PubMed  PubMed Central  Google Scholar 

  51. Deng S, Zhu S, Wang B, Li X, Liu Y, Qin Q, et al. Chronic pancreatitis and pancreatic cancer demonstrate active epithelial-mesenchymal transition profile, regulated by miR-217-SIRT1 pathway. Cancer Lett. 2014;355(2):184–91.

    Article  CAS  Google Scholar 

  52. Zhao G, Cui J, Zhang JG, Qin Q, Chen Q, Yin T, et al. SIRT1 RNAi knockdown induces apoptosis and senescence, inhibits invasion and enhances chemosensitivity in pancreatic cancer cells. Gene Ther. 2011;18(9):920–8.

    Article  CAS  Google Scholar 

  53. Eades G, Yao Y, Yang M, Zhang Y, Chumsri S, Zhou Q. miR-200a regulates SIRT1 expression and epithelial to mesenchymal transition (EMT)-like transformation in mammary epithelial cells. J Biol Chem. 2011;286(29):25992–6002.

    Article  CAS  Google Scholar 

  54. Mvunta DH, Miyamoto T, Asaka R, Yamada Y, Ando H, Higuchi S, et al. Overexpression of SIRT1 is associated with poor outcomes in patients with ovarian carcinoma. Appl Immunohistochem Mol Morphol. 2017;25(6):415–21.

    Article  CAS  Google Scholar 

  55. Zhao G, Qin Q, Zhang J, Liu Y, Deng S, Liu L, et al. Hypermethylation of HIC1 promoter and aberrant expression of HIC1/SIRT1 might contribute to the carcinogenesis of pancreatic cancer. Ann Surg Oncol. 2013;20(Suppl 3):S301–11.

    Article  Google Scholar 

  56. Zhang N, Xie T, Xian M, Wang YJ, Li HY, Ying MD, et al. SIRT1 promotes metastasis of human osteosarcoma cells. Oncotarget. 2016;7(48):79654–69.

    PubMed  PubMed Central  Google Scholar 

  57. Jin J, Chu Z, Ma P, Meng Y, Yang Y. SIRT1 promotes the proliferation and metastasis of human pancreatic cancer cells. Tumour Biol. 2017;39(3):1010428317691180.

    Article  Google Scholar 

  58. Qin J, Liu Y, Lu Y, Liu M, Li M, Li J, et al. Hypoxia-inducible factor 1 alpha promotes cancer stem cells-like properties in human ovarian cancer cells by upregulating SIRT1 expression. Sci Rep. 2017;7(1):10592.

    Article  Google Scholar 

  59. Cha BK, Kim YS, Hwang KE, Cho KH, Oh SH, Kim BR, et al. Celecoxib and sulindac inhibit TGF-β1-induced epithelial-mesenchymal transition and suppress lung cancer migration and invasion via downregulation of sirtuin 1. Oncotarget. 2016;7(35):57213–27.

    Article  Google Scholar 

  60. Byles V, Zhu L, Lovaas JD, Chmilewski LK, Wang J, Faller DV, et al. SIRT1 induces EMT by cooperating with EMT transcription factors and enhances prostate cancer cell migration and metastasis. Oncogene. 2012;31(43):4619–29.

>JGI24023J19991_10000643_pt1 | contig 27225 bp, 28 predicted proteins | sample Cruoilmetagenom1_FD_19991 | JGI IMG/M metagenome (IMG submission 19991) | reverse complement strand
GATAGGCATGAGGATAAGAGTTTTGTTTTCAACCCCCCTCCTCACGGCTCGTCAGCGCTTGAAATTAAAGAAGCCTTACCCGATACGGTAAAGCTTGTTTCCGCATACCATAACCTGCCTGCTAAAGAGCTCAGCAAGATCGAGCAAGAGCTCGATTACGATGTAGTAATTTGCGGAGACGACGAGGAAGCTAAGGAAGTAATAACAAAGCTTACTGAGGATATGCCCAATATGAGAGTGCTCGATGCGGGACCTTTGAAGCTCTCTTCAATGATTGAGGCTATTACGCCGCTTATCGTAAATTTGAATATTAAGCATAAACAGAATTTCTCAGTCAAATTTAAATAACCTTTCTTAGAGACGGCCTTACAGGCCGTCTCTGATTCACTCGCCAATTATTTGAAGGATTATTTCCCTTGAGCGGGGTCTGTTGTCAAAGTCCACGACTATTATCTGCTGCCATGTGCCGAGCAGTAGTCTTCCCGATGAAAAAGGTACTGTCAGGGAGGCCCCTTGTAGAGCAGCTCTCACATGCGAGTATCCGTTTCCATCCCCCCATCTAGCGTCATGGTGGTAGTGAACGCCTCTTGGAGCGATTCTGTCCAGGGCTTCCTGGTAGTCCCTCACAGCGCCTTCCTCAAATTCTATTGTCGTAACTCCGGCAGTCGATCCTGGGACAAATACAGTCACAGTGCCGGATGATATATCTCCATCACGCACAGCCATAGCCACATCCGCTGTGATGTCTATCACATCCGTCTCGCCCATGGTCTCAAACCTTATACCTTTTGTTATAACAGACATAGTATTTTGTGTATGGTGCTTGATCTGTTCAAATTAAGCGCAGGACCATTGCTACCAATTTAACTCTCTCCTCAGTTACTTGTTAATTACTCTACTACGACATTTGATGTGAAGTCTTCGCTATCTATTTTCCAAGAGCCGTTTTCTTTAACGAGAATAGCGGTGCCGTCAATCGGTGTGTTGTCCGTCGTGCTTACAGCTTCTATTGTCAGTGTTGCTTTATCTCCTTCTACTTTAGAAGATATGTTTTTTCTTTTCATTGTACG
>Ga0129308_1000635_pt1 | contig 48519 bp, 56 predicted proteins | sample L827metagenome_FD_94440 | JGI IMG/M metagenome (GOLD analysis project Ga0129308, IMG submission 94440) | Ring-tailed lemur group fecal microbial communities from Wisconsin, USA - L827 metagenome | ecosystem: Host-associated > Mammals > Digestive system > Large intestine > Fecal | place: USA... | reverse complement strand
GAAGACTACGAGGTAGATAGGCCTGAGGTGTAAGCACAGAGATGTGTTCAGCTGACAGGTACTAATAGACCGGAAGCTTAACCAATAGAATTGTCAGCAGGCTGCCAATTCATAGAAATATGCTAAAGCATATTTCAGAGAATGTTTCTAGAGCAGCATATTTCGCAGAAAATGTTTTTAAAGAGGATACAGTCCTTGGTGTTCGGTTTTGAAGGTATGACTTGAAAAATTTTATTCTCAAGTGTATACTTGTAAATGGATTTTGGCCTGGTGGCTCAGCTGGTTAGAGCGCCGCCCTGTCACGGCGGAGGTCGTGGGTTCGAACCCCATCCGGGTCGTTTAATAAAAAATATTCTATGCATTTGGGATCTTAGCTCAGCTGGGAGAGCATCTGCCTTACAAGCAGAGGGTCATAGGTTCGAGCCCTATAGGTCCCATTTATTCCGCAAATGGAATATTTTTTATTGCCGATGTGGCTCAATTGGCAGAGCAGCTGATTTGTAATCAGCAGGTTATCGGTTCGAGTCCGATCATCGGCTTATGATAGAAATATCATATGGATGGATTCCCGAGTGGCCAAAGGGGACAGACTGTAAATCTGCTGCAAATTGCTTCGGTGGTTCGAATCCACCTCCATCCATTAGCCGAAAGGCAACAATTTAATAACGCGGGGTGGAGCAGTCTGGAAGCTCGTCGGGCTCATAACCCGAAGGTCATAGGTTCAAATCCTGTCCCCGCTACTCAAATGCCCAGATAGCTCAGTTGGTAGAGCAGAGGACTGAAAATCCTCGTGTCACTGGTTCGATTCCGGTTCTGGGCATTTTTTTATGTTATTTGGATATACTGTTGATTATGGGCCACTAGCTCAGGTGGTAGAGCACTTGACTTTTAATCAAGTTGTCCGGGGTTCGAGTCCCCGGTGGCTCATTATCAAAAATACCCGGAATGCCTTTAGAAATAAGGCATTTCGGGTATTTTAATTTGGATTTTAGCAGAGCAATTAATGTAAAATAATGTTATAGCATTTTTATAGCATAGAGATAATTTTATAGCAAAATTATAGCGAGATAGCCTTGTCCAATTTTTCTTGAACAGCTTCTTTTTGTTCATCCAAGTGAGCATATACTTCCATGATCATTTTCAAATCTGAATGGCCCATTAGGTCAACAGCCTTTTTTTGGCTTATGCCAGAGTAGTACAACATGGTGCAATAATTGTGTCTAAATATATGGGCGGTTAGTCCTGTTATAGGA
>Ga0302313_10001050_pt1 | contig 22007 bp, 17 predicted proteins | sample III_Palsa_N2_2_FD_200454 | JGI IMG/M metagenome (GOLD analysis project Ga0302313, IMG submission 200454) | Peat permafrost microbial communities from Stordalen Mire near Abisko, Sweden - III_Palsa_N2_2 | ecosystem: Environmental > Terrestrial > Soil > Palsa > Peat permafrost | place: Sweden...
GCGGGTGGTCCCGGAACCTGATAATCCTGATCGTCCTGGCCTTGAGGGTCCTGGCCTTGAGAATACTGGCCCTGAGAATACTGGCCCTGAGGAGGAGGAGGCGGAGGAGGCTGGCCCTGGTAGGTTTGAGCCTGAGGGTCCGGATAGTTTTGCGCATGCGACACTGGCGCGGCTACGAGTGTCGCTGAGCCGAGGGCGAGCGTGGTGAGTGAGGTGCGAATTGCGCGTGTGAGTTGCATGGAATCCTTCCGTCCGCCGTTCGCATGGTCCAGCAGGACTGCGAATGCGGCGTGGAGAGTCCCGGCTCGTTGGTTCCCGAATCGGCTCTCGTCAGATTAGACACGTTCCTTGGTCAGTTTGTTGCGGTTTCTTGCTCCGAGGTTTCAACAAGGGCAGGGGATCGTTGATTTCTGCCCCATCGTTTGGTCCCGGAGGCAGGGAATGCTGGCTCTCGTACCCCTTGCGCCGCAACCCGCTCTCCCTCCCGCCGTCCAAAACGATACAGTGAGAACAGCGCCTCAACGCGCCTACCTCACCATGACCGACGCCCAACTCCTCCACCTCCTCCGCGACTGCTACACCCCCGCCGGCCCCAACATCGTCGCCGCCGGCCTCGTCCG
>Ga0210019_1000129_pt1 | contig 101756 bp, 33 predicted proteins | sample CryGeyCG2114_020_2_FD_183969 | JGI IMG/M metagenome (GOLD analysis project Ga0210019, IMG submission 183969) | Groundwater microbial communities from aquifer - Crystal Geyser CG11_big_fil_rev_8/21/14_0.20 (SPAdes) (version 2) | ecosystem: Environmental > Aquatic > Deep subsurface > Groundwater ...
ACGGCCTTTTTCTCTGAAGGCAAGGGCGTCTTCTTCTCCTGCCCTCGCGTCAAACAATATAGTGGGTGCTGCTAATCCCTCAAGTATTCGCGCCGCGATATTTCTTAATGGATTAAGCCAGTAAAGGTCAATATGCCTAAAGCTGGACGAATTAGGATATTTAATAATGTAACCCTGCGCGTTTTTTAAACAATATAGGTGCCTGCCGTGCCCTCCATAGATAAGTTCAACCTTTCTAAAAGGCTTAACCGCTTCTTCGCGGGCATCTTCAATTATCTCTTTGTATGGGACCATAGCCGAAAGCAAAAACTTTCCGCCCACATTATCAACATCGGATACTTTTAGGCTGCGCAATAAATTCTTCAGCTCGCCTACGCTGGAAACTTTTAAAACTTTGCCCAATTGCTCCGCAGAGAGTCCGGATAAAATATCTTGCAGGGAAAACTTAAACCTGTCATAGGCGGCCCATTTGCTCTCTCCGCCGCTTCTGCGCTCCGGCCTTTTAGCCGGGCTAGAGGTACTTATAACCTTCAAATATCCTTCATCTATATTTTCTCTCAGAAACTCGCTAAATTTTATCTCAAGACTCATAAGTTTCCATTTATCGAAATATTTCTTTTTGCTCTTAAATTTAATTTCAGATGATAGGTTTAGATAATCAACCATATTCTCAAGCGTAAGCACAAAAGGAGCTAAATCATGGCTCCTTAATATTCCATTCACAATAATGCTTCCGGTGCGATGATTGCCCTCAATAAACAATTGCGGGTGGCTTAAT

Article  CAS  Google Scholar 

  61. Sun L, Kokura K, Izumi V, Koomen JM, Seto E, Chen J, et al. MPP8 and SIRT1 crosstalk in E-cadherin gene silencing and epithelial-mesenchymal transition. EMBO Rep. 2015;16(6):689–99.

    Article  CAS  Google Scholar 

  62. Battistelli C, Cicchini C, Santangelo L, Tramontano A, Grassi L, Gonzalez FJ, et al. The Snail repressor recruits EZH2 to specific genomic sites through the enrollment of the lncRNA HOTAIR in epithelial-to-mesenchymal transition. Oncogene. 2017;36(7):942–55.

    Article  CAS  Google Scholar 

Download references

Authors’ contributions

NS, CV, and GB designed the study; NS, KB, CV, NL and JT performed experiments; CV, NS, KB, JT, EDS, NV, and BS contributed to the experimental design and preparation of materials; NS, CV, SG, NV, and GB interpreted results and are major contributors in writing the manuscript. All authors read and approved the final manuscript.


GB’s laboratory is supported by the Fonds Wetenschappelijk Onderzoek, the Geconcerteerde Onderzoeksacties Ghent University, Cancer Research Institute Ghent, Vlaamse Liga tegen Kanker and the Stichting tegen Kanker. We thank all members of the Berx laboratory for their critical evaluation of this manuscript and Dr. Amin Bredan for editing of the manuscript.

Competing interests

The authors declare that they have no competing interests.

Availability of data and materials

The datasets used and analyzed and materials generated during the current study are available from the corresponding author on reasonable request.

Consent for publication

Not applicable.

Ethics approval and consent to participate

Not applicable.


This work was supported by the Fonds Wetenschappelijk Onderzoek (3G050217W), SBO (S008518N), the Geconcerteerde Onderzoeksacties Ghent University (GOA-01GB1013W), Vlaamse Liga tegen Kanker (365U8914U) and the Stichting tegen Kanker (FAF-F/2016/814).

Publisher’s Note

Springer Nature remains neutral with regard to jurisdictional claims in published maps and institutional affiliations.

Author information

Authors and Affiliations


Corresponding author

Correspondence to Geert Berx.

Additional files

Additional file 1: Figure

 S1. ZEB2 and RAB25 correlation is dependent of the cancer type. Correlation between ZEB2 (y-axis) and RAB25 (x-axis) expression from CCLE cell panel datasets analyzed for (a, b) breast (c) colon (d) pancreas, (e) small-cell lung, (f) skin and (g) non-small-cell lung cancer cells. Mean of each parameter was calculated, individual cell type values reported to the mean and log2 transformed. Pearson’s correlation test was used to calculate r and p values.